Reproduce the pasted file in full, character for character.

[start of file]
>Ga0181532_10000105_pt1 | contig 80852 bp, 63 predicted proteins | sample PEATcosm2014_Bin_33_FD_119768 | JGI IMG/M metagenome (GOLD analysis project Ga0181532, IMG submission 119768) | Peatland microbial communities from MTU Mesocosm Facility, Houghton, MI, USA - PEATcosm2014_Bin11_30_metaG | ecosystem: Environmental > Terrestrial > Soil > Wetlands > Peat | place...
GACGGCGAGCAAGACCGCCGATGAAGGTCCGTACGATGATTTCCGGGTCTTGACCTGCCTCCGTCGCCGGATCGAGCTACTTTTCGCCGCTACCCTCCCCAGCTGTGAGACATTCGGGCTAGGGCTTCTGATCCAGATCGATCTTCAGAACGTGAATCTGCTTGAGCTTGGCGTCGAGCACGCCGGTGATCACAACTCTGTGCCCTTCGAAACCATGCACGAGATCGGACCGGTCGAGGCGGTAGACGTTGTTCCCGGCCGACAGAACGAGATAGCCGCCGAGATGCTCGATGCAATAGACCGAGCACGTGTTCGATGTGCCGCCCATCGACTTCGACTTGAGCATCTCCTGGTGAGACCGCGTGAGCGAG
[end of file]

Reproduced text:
>Ga0181532_10000105_pt1 | contig 80852 bp, 63 predicted proteins | sample PEATcosm2014_Bin_33_FD_119768 | JGI IMG/M metagenome (GOLD analysis project Ga0181532, IMG submission 119768) | Peatland microbial communities from MTU Mesocosm Facility, Houghton, MI, USA - PEATcosm2014_Bin11_30_metaG | ecosystem: Environmental > Terrestrial > Soil > Wetlands > Peat | place...
GACGGCGAGCAAGACCGCCGATGAAGGTCCGTACGATGATTTCCGGGTCTTGACCTGCCTCCGTCGCCGGATCGAGCTACTTTTCGCCGCTACCCTCCCCAGCTGTGAGACATTCGGGCTAGGGCTTCTGATCCAGATCGATCTTCAGAACGTGAATCTGCTTGAGCTTGGCGTCGAGCACGCCGGTGATCACAACTCTGTGCCCTTCGAAACCATGCACGAGATCGGACCGGTCGAGGCGGTAGACGTTGTTCCCGGCCGACAGAACGAGATAGCCGCCGAGATGCTCGATGCAATAGACCGAGCACGTGTTCGATGTGCCGCCCATCGACTTCGACTTGAGCATCTCCTGGTGAGACCGCGTGAGCGAG